Boat Parade in Havana Harbor

2 April 2017 – Recreational boats are not usually allowed in Havana Harbor, but the 60 boats that came from Key West with the rally were invited to participate in the largest boat parade in the Harbor in Cuban history.


Dreamtime is dressed and ready to go.

_DSC0143We left Marina Hemingway in mid morning along with everyone else.  Cuba is very serious about customs and usually when you leave the marina by boat, you are supposed to stop and get inspected to confirm who is on the boat and you don’t have any stowaways.

_DSC0140Because 60 boats were leaving and later arriving en masse they modified the procedure and as we did a slow pass by the customs dock we had to shout out the boat name and number of people on board.  If the number you shouted out did not agree with the paperwork from you cleared in, you had to stop and sort it out.  We yelled out our boat name and “cuatro” (holding up 4 fingers – in case they couldn’t understand our attempt at Spanish), and they waved us through.



We made our way to the location where all the participating boats were to meet up.
We had been assigned position numbers based on alphabetical by boat builder, so the radio was busy as people tried to figure out what boat they were supposed to be behind or before.  Amazingly it all worked out and we were queued in our proper position for the start of the parade.


Residents lined up along the Malecon to wave and cheer to the boats as we passed by.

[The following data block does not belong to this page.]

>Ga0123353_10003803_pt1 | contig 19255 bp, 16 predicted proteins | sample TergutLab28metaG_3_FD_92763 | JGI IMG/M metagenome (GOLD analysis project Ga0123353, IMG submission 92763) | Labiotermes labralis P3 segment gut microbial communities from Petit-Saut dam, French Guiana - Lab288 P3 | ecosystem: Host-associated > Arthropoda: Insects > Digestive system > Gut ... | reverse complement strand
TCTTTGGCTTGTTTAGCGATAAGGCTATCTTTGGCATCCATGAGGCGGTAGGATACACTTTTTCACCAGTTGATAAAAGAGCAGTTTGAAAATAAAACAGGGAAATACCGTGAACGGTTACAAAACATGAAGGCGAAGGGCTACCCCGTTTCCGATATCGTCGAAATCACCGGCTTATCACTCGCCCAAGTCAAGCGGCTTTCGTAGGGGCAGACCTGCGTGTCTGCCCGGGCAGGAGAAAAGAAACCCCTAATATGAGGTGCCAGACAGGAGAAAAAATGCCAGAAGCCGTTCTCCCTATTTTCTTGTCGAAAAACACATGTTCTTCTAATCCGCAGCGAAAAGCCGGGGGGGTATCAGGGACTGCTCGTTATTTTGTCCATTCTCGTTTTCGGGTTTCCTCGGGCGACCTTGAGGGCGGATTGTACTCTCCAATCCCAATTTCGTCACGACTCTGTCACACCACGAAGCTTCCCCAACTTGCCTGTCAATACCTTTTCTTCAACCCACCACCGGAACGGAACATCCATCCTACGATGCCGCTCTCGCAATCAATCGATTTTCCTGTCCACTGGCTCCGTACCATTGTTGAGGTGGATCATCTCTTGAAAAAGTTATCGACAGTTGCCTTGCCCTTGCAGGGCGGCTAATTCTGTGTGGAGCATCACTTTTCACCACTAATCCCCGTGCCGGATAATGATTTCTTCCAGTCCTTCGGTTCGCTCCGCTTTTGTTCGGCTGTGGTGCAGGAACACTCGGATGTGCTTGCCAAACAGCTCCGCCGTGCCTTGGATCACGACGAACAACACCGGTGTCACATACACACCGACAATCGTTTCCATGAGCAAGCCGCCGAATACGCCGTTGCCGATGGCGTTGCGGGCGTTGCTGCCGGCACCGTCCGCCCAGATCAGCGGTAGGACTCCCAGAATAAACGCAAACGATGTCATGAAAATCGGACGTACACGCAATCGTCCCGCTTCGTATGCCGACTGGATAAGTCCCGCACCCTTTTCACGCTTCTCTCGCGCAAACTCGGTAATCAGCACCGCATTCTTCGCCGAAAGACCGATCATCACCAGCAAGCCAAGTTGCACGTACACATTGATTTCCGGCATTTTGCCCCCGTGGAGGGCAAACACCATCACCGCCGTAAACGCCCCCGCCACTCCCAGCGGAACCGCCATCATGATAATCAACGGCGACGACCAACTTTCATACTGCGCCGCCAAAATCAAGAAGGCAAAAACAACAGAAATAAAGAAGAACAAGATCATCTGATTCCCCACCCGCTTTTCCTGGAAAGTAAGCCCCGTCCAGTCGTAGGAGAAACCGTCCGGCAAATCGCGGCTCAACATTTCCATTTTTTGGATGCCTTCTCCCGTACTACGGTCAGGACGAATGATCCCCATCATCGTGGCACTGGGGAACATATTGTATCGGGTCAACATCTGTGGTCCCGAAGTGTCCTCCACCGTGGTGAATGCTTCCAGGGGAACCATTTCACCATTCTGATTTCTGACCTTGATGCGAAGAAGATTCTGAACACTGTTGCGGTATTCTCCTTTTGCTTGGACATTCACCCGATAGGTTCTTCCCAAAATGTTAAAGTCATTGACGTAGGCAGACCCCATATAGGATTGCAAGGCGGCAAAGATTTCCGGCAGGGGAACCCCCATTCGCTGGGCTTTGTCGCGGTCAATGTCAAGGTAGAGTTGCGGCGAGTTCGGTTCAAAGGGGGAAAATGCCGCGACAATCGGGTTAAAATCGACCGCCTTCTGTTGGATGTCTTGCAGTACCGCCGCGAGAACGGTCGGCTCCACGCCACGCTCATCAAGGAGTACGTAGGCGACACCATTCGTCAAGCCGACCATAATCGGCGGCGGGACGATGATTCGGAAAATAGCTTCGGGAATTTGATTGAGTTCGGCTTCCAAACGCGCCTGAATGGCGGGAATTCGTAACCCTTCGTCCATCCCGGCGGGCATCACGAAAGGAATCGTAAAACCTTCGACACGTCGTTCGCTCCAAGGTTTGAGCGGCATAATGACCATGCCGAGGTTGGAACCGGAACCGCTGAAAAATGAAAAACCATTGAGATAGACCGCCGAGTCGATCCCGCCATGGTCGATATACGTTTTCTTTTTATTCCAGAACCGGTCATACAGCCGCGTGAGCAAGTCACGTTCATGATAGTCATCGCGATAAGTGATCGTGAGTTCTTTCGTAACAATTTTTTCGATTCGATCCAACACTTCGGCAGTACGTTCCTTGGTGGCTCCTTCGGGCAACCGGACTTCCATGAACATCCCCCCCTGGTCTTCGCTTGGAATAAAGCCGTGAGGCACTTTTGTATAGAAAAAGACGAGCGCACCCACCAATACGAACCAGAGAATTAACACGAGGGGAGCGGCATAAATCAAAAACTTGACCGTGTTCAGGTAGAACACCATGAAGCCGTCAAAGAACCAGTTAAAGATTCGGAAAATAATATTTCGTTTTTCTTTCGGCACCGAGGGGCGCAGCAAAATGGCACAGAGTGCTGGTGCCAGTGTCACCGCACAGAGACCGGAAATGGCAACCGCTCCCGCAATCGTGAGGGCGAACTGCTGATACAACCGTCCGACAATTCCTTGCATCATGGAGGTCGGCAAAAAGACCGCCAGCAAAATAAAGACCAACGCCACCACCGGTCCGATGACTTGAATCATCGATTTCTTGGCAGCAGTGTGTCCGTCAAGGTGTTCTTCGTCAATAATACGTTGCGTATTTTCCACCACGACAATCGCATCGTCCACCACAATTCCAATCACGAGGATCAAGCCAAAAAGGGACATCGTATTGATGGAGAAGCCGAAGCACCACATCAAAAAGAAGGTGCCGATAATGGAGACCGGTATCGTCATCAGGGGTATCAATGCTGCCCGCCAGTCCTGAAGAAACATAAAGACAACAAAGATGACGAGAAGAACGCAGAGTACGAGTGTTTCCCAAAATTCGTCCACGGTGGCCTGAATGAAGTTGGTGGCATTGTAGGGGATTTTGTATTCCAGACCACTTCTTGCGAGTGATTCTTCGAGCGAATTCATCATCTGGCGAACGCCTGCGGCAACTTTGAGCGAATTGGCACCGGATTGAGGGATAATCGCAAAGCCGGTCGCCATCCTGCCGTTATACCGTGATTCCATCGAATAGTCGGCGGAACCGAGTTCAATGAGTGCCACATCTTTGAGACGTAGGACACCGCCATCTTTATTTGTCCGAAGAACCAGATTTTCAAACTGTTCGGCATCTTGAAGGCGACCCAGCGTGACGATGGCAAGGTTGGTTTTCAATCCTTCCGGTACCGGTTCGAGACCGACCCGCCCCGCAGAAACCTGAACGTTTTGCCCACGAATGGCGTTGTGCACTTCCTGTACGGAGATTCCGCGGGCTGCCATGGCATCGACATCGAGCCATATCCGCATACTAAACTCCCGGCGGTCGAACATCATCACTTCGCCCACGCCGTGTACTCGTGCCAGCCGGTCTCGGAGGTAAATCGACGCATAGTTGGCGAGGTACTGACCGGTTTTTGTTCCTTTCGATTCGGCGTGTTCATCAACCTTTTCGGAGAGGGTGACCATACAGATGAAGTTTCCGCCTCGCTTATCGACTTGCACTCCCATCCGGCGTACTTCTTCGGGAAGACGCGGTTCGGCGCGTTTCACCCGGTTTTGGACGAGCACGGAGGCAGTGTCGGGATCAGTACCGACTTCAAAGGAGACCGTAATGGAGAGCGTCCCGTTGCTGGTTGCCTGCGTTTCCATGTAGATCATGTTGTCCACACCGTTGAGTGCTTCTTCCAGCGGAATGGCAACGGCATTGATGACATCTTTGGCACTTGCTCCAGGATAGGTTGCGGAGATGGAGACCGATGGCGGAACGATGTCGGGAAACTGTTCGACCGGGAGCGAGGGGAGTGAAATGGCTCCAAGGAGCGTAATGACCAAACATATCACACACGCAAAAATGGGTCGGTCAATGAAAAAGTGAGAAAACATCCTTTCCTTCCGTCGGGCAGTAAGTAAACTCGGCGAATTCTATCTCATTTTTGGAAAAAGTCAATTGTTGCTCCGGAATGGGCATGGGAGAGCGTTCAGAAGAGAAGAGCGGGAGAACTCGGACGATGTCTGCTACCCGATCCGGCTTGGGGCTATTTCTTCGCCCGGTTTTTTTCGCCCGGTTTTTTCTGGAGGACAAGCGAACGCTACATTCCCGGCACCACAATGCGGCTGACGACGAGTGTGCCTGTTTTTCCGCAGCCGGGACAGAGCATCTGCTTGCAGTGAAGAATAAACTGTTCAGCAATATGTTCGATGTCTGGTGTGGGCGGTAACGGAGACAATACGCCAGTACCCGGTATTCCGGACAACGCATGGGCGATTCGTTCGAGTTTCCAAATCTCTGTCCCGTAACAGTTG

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The coolest experience we had was when a trumpet player played the United States National Anthem, The Star Spangled Banner, in celebration of our visit.  (Sorry the photo and video did not turn out)

P1030360P1030339This was our first boat parade, and while the 3 crew members enjoyed sitting on the foredeck waving back to the crowds, Captain Bob had a less relaxing experience as he had to maintain safe distance from the boat in front as the pace of boats slowed and sped up in fits and starts.



The famous landmark of Havana Harbor is Morro Castle, built in the 1700’s when Cuba was a Spanish colony.  This fortress was used to protect the harbor for centuries. _DSC0212


Havana Harbor can be a busy harbor with large ships coming and going.  There seemed to always be a cruise ship docked and today was no different.




And then it was time to turn around and head back out of the harbor and the friendly race back to Marina Hemingway commenced.





And some additional photos of the skyline from the water: